dee_burris: (Default)
Dee Burris Blakley ([personal profile] dee_burris) wrote2012-11-21 08:27 am

Random musings...

I started this blog to share - photos, memories, documents, places and people - with other people.

Freely sharing was important to me because of the sharing of information I experienced in the early years of this journey when I asked for information.

On surname message boards. Hard to believe, but I still find posts of my own from 1999 on some of those boards.

Distant cousins found the blog in Google searches. I correspond with several of them still. All the other bloggers were right.

If you build it, they will come.
In the last few months, I've started getting emails that go something like this:
I am making sure that this e-mail doesn't bounce. I am researching a possible family connection in Arkansas. (That's the actual text of a message I found in my inbox this morning.)

I always reply to those, to let them know the email address is still good. Sometimes, there is a distant family connection.

Sometimes, people have seen how Arkansas-intensive my tracks are on the internet, and they just need help with their own trees.

What can I say? I'm a Scorpio, and always intrigued by a mystery.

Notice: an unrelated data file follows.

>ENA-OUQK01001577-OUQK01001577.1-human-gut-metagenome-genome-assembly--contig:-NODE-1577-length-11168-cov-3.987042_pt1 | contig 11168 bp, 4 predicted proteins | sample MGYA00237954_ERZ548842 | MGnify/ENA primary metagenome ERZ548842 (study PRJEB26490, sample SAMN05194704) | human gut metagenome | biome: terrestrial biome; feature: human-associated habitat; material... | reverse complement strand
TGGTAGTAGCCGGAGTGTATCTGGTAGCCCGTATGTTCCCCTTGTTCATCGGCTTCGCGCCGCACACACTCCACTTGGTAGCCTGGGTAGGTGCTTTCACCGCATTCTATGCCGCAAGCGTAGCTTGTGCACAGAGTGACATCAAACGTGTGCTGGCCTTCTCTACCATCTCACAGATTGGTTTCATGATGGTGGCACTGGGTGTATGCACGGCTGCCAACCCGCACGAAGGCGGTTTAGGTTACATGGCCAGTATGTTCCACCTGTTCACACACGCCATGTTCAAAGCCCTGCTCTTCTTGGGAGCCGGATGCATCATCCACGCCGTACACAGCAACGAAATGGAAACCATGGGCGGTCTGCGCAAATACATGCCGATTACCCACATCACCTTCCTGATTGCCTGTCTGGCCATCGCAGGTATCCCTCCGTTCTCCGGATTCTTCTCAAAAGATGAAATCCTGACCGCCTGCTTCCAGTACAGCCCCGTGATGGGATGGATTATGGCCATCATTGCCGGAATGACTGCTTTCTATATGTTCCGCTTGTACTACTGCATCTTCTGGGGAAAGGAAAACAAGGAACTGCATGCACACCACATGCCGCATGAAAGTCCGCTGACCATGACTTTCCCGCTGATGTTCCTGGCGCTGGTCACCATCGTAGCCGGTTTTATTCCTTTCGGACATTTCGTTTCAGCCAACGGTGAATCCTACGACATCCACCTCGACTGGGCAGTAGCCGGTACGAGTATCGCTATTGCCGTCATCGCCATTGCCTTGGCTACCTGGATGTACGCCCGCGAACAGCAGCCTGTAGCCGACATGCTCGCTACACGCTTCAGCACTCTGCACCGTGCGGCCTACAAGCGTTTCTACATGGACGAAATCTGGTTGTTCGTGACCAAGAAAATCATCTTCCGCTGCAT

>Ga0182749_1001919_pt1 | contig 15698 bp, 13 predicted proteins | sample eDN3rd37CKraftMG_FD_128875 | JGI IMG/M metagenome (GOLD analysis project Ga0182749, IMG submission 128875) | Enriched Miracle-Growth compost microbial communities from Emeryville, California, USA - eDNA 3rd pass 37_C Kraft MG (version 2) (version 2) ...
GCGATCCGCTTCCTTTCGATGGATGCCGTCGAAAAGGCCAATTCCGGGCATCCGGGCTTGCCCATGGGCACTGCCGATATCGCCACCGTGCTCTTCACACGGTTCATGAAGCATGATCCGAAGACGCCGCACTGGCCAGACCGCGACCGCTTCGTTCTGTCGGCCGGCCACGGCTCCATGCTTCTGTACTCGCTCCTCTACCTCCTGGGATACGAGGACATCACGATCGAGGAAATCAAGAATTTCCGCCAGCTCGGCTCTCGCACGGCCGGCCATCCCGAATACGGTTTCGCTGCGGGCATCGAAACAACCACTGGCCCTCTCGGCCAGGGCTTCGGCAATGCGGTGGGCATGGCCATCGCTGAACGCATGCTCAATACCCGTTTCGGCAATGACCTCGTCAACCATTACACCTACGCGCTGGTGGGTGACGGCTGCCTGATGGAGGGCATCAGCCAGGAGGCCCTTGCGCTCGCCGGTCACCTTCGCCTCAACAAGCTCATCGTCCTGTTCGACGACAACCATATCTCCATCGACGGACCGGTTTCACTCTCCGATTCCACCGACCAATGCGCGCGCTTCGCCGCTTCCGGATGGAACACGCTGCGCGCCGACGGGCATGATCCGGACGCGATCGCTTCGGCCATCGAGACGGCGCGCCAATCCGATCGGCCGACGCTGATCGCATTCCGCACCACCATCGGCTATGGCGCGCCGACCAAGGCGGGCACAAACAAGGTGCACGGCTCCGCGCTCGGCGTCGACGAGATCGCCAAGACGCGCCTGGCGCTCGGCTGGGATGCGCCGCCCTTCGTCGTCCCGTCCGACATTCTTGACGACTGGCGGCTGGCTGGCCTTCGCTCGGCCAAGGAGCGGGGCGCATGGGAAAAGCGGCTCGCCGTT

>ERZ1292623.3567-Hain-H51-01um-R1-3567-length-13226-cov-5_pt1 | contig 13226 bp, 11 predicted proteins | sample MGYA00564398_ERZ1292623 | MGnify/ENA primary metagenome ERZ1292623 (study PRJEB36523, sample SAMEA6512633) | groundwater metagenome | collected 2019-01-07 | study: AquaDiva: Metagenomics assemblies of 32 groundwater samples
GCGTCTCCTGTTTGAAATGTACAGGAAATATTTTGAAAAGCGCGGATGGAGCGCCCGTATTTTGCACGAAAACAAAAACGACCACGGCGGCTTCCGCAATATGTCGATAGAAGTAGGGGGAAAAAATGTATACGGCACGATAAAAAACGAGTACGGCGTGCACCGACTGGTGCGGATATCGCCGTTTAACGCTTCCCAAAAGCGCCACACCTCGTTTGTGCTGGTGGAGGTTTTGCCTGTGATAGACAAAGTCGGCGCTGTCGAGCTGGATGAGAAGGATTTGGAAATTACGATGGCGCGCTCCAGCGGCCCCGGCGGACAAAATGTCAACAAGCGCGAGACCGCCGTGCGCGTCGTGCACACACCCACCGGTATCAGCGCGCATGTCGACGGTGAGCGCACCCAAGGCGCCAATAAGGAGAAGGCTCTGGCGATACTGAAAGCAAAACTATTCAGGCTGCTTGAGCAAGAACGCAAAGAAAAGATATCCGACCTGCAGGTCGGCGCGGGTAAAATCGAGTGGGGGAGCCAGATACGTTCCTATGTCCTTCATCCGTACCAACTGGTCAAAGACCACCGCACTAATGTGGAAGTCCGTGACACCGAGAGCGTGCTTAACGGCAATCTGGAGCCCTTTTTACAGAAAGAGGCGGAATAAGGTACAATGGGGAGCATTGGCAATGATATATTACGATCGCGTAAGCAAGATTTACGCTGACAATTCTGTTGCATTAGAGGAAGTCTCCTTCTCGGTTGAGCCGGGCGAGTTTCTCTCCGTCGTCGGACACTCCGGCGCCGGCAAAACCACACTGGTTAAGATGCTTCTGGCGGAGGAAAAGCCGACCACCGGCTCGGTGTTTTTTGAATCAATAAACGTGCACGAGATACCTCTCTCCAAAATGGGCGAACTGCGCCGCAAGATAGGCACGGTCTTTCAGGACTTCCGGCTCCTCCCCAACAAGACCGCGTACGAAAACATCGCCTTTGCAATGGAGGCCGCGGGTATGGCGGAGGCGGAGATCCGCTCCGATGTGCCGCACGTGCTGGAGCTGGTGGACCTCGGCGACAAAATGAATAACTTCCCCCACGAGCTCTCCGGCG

Even when it doesn't have one of my own surnames on it.
You know how people say that they hope they don't find out they unwittingly married their own cousin?

I've always figured that somewhere downline - closer to my generation - I'd find out someone was a cousin of their spouse.

I decided last week to start looking at my nephews' and niece's families on the *other* sides of their families.

I started with my niece. Her father's surname is Rankin.

Started with her dad and went backward.

After about 3 hours, I sat here grinning like a fool.

Her dad is my 4th cousin, twice removed. The connection starts in 1877, when John James Rankin married Margaret Ann Lemley in Pope County.

Margaret Ann was the daughter of Ephraim Lemley, Jr. and Cynthia Elvira Burris.

So my niece is also my 4th cousin, three times removed.
Of course, I didn't stop with the pedigree.

I'm looking for bits and pieces of information that give the third dimension to the names, dates and places.

Turns out the Rankins (and their allied families) were quite the movers and shakers in Perry County, AR.

And some of its earliest settlers.

The Rankin family will have blog posts of its own.
rainbow: image of a light skinned person wearing a knit hat with orange skulls. the orange skulls have hearts for eyes and nose. (Default)

[personal profile] rainbow 2012-11-22 09:10 am (UTC)(link)
My maternal grandmother's parents were cousins. No one realized until the older folks were talking after the wedding and realised they were fourth cousins (his mother was an Olberding and so was her father).

I also have a first cousin 3x removed who married his first cousin; they had to get special permission from Rome and the family still raised a stink, so they got secretly married. The families didn't find out until she got pregnant 3 years later.
rainbow: image of a light skinned person wearing a knit hat with orange skulls. the orange skulls have hearts for eyes and nose. (Default)

[personal profile] rainbow 2012-11-26 10:02 pm (UTC)(link)